Beach Safety 101

High profile beach and surf accidents in the news are a good reminder that the lazy days of summer are no time to get lazy about water safety. Keep your family safe at the shore this vacation season by following these tips:

1. Know your family’s swimming strengths and skill-levels.
Swimming in the ocean requires more strength and skill than swimming in a pool. So-so swimmers may struggle when confronted with waves and currents, so unless you feel confident that you or a member of your family can handle the surf, stick to the shoreline.

2. Use the buddy system.
The old chestnut your day camp counselor preached before every free swim session still holds true. Never go swimming alone, especially in the ocean.

3. Stay in sight of the lifeguard.
Lifeguards are there for a reason, and it’s not just to hang out on a chair looking hot in a swimsuit. When swimming at the beach, go when there’s a lifeguard on duty and stick to the area between the flags.

4. Learn the meaning of the Beach Warning Flags.
Double Red = The beach is closed to the public

Single Red = High hazard (high surf and/or strong currents)

Yellow = Medium hazard (moderate surf and/or currents)

Green = Low hazard (exercise caution)

Purple = Dangerous marine life (but not sharks). Flown with either Red or Yellow.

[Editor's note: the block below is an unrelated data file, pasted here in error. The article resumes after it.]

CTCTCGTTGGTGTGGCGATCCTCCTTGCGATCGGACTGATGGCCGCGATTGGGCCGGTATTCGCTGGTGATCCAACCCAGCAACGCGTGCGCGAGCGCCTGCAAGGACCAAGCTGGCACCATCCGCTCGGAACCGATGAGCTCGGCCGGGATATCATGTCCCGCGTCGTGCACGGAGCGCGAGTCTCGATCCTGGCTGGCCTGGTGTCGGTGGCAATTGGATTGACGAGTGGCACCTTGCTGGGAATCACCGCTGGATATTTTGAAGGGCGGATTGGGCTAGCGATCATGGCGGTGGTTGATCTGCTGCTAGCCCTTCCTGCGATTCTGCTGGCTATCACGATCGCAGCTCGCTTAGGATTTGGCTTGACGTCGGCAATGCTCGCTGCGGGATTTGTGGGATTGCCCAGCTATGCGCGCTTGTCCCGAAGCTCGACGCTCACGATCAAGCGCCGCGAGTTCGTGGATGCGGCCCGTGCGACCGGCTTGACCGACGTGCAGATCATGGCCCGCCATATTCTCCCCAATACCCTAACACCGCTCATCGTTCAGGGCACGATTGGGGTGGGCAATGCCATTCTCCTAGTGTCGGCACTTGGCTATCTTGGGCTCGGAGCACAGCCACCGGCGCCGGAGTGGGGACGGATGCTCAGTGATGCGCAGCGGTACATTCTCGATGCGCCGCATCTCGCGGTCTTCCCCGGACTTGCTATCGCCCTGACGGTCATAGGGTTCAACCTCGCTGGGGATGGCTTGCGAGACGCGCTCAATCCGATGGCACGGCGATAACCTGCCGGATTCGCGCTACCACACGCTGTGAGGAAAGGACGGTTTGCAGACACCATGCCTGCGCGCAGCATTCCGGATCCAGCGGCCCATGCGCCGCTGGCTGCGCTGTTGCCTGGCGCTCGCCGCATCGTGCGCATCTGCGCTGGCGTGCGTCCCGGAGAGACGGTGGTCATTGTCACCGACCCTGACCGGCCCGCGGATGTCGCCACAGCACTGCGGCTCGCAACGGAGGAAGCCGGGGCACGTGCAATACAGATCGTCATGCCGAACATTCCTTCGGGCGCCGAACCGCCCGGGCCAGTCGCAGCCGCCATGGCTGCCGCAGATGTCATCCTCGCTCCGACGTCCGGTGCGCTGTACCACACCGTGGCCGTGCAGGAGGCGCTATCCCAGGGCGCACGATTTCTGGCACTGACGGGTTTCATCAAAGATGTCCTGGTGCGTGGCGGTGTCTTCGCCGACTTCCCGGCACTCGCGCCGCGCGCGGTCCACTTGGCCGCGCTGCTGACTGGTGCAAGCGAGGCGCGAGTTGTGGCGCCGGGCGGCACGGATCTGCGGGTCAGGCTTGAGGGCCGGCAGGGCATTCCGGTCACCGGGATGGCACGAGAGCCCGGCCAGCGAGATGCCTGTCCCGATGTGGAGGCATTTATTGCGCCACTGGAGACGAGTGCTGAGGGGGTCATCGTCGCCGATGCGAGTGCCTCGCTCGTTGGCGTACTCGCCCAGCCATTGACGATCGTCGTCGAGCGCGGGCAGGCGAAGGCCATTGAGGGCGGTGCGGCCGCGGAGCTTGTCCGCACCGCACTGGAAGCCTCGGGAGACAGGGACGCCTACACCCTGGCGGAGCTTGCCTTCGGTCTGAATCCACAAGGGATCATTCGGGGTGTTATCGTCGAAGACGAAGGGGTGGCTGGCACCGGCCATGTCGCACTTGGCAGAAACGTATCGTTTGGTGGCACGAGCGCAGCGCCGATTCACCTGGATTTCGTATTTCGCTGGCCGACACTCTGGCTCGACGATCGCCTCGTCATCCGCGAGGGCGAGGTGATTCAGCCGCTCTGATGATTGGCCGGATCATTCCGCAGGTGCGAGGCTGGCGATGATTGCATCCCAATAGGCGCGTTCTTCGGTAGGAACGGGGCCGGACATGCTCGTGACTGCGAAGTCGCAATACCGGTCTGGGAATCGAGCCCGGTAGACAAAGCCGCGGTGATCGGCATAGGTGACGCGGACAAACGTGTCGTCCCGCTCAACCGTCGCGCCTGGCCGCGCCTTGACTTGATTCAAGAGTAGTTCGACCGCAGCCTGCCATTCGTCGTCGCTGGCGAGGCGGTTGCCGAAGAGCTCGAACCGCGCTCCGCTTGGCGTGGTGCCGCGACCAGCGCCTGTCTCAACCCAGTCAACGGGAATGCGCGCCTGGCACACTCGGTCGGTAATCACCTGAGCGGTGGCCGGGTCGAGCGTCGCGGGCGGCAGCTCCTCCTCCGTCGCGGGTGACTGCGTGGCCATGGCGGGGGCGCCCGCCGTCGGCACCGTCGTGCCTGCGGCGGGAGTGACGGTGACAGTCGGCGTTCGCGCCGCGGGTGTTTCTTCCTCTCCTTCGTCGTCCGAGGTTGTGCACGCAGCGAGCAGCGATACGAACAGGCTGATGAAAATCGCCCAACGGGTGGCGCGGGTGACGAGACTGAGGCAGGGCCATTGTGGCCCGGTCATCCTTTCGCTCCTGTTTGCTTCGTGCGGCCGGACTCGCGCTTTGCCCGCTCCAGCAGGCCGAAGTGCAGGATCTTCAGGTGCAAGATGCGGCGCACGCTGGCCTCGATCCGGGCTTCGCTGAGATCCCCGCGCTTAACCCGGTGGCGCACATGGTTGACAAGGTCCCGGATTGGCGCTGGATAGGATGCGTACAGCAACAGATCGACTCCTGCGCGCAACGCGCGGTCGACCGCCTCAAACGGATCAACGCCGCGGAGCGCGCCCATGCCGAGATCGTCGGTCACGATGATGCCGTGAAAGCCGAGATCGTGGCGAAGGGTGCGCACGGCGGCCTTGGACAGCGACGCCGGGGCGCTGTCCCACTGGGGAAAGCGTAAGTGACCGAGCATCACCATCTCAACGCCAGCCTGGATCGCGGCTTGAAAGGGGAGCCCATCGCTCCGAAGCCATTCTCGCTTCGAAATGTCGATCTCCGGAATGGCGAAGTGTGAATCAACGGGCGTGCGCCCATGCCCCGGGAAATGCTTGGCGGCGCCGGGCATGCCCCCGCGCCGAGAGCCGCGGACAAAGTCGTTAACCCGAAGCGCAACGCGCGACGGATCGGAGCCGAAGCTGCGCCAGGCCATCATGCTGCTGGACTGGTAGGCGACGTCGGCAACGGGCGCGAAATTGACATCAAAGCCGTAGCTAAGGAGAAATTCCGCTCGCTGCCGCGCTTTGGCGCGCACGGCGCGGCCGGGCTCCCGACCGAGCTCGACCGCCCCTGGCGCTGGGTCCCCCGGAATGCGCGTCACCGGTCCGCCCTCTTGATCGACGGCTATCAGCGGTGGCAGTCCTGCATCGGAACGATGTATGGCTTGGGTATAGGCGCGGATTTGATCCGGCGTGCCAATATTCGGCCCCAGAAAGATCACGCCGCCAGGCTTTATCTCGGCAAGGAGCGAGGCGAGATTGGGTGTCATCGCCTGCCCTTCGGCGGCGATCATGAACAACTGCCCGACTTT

5.  Understand rip currents.
Rip currents, often mistakenly referred to as “rip tides” or “undertow,” are very strong currents of water that can be as long as 2500 feet but are generally no wider than 30 feet. These powerful narrow currents move along the surface of the sea and usually occur at the points of the shoreline where the ocean is deepest. Rip currents can sometimes be seen from shore, when they interfere with the ebb and flow of a wave. Once you get caught in one, it can be extremely difficult to get out, especially for a weaker swimmer. To escape a rip current, curb your instinct to swim against it and head to shore. Instead, swim parallel to the beach rather than directly toward it. Eventually you’ll swim out of the current and will be able to turn and swim to shallower water.

6. Pack a cell phone in your beach bag.
Should you or someone nearby be in need of help, it’s always a good idea to be connected. Stick the phone in your bag along with your SPF and hope you don’t need to use it.

Sources: National Weather Service, Pacific Disaster Center

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